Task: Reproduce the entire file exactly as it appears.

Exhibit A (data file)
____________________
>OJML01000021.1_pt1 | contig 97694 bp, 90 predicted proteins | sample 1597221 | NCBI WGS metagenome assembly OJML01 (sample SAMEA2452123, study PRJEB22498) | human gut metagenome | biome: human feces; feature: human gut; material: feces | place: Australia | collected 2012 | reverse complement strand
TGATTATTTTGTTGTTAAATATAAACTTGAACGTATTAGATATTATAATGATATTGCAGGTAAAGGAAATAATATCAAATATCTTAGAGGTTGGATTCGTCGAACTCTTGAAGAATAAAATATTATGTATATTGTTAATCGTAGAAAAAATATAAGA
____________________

>OJML01000021.1_pt1 | contig 97694 bp, 90 predicted proteins | sample 1597221 | NCBI WGS metagenome assembly OJML01 (sample SAMEA2452123, study PRJEB22498) | human gut metagenome | biome: human feces; feature: human gut; material: feces | place: Australia | collected 2012 | reverse complement strand
TGATTATTTTGTTGTTAAATATAAACTTGAACGTATTAGATATTATAATGATATTGCAGGTAAAGGAAATAATATCAAATATCTTAGAGGTTGGATTCGTCGAACTCTTGAAGAATAAAATATTATGTATATTGTTAATCGTAGAAAAAATATAAGA